Unsure of getting land in Bodaki, the GNA has for now decided to cut the Noida-Greater Noida Metro route short. It is also looking to shift the regional railway junction from Boraki to either Palla or Ajaibpur village. But there is no guarantee that it will be easier for authority to acquire land there.

After all, the authority is mired in land dispute in almost every other village of Greater Noida.

Rob farmers to pay builders

Be it Patwari, Shahberi or Bhatta Parsaul (Greater Noida), Mathura or Gurgaon what angers farmers around the country is that while state governments pay them less compensation they sell their land to builders at much higher premiums.

The builders in turn earn windfall gains from house seekers.

Rampal singh (left)

Rampal singh (left)

Often farmers’ lands are acquired under the garb of industrialization or public purposes but then given over to colonizers to make profits.

Change of Land Use (CLU) becomes another name for sleight of hand and milked by politically connected people like Robert Vadra to amass instant wealth.

Judiciary plays a positive as well as negative role in the process.

It has exposed government’s deceit (Shahberi and Noida Extension cases are examples whereby the courts uncovered how the authorities acquired land for some other purpose but allowed colonization on it later, in several cases and either cancelled or ordered extra compensation to farmers.

At the same time, it grants frequent stays on acquisition and causes delay in execution of infrastructure projects.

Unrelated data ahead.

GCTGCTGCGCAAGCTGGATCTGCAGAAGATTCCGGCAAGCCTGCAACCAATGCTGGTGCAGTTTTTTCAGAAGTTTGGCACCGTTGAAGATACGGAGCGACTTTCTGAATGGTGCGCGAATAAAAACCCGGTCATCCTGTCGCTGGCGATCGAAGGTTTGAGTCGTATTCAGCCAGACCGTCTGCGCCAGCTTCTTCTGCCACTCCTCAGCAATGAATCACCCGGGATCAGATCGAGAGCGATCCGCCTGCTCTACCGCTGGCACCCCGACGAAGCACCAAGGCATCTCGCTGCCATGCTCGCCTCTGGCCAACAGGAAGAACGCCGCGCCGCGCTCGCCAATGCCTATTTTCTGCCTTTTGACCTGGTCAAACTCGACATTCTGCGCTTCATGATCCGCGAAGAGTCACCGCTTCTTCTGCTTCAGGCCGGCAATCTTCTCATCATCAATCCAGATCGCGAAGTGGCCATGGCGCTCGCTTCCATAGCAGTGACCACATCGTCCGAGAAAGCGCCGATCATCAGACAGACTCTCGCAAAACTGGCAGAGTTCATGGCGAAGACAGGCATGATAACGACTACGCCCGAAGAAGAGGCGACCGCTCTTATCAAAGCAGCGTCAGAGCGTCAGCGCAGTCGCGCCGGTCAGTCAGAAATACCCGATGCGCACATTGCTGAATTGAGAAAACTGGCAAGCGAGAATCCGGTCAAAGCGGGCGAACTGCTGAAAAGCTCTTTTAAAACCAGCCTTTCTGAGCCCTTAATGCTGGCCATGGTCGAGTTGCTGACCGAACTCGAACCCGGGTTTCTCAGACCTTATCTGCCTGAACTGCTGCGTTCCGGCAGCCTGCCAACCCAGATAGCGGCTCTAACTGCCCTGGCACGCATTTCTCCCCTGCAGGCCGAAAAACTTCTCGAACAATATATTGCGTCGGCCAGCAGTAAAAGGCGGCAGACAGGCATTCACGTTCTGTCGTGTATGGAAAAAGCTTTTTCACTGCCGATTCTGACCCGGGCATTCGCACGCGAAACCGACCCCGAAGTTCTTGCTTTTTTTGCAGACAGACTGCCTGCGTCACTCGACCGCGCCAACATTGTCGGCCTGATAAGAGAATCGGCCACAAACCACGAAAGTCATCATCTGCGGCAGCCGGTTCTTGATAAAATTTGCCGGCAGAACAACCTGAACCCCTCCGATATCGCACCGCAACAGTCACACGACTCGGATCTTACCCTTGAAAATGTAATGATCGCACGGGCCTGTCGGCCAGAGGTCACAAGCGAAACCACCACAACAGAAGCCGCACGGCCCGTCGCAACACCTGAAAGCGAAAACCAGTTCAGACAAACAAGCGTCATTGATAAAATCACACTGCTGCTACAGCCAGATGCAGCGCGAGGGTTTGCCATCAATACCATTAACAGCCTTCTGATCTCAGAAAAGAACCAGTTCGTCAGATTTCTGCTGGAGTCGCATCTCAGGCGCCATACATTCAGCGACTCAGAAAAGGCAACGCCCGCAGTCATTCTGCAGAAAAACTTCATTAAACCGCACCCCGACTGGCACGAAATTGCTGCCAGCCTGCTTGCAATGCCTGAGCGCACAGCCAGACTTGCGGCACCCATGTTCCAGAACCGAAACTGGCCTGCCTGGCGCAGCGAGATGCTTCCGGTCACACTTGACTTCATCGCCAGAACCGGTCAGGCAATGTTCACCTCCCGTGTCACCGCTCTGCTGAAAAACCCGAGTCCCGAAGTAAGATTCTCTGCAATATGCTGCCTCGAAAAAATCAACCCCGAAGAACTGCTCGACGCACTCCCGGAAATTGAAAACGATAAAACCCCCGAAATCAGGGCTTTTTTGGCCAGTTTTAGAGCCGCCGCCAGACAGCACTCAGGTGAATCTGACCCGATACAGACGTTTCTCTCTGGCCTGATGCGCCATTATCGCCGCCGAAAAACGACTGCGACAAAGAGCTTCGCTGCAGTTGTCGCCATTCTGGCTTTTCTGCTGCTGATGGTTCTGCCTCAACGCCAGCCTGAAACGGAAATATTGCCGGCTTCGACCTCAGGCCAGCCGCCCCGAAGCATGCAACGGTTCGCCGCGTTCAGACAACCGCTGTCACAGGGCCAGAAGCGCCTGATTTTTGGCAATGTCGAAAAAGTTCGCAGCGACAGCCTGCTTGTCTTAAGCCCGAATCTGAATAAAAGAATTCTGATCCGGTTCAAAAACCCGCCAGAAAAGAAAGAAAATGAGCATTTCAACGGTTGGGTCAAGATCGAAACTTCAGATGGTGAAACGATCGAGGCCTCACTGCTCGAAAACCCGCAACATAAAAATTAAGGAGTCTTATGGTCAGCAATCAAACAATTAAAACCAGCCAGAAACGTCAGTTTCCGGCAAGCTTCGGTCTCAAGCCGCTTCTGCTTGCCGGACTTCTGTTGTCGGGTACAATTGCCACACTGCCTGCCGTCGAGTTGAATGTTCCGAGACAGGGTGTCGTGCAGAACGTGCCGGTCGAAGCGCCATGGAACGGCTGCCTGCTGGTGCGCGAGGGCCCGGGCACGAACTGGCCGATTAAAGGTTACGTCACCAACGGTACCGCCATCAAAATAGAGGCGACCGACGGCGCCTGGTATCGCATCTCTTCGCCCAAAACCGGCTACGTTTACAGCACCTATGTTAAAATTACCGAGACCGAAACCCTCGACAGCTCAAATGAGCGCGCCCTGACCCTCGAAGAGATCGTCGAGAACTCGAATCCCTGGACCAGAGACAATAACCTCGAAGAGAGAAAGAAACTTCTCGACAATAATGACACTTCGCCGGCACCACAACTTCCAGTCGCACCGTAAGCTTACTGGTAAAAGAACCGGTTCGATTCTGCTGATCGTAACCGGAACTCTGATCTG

Vote bank politics

It is almost a norm that farmer agitations are always supported by one political group or the other. Farmers are considered a vote bank and no government wishes to antagonize them.

Jagat Singh (second from right)

Jagat Singh (second from right)

This is what emboldens them to vandalize public property and blackmail state administration.

Earlier this month, farmers protesting acquisition of their land for a barrage on Yamuna River in Mathura, pushed a high ranked police officer when the latter tried to pacify them, smashed vehicles and pelted stones on policemen. The violence left host of police personnel injured.

Land agencies fend for themselves

Ruling politicians often lead farmers’ protests for extra compensation.

It is no secret that Noida and Greater Noida Authorities are greatly handicapped in taking action against squatters. They can expect no support on this from Akhilesh Yadav Government or the state police.

“How do we evict farmers? The government does not take a strong stand against them even when the latter’s intentions are malafide,”

a top official in Greater Noida Authority throws up his hands in despair. The official attribute the increase in land disputes between authority and farmers to latter’s greed.

The state governments tie police’s hands and look the other way when the force personnel are at receiving end from the farmer groups.

A befitting example of this was Kandela Village near Jind District in Haryana where the farmers demanding free electricity from the then Om Prakash Chautala regime blocked Jind-Panipat highway, abducted a Deputy Superintendent of Police and held him in captivity for several days in May 2002.

Ruling dispensations, the lawmakers and even the opposition parties are always attempting to help the farmers even at the cost of exchequer and growth.

Land Acquisition, Rehabilitation and Resettlement (LARR) Act 2014, formulated by Manmohan Singh-led UPA Government at Congress Vice President Rahul Gandhi’s behest, has not only increased the cost of land acquisition manifold, delayed the acquisitions by several years but is also hampering construction of affordable housing.

No wonder Narendra Modi Government looks set to tweak the Act in the coming days.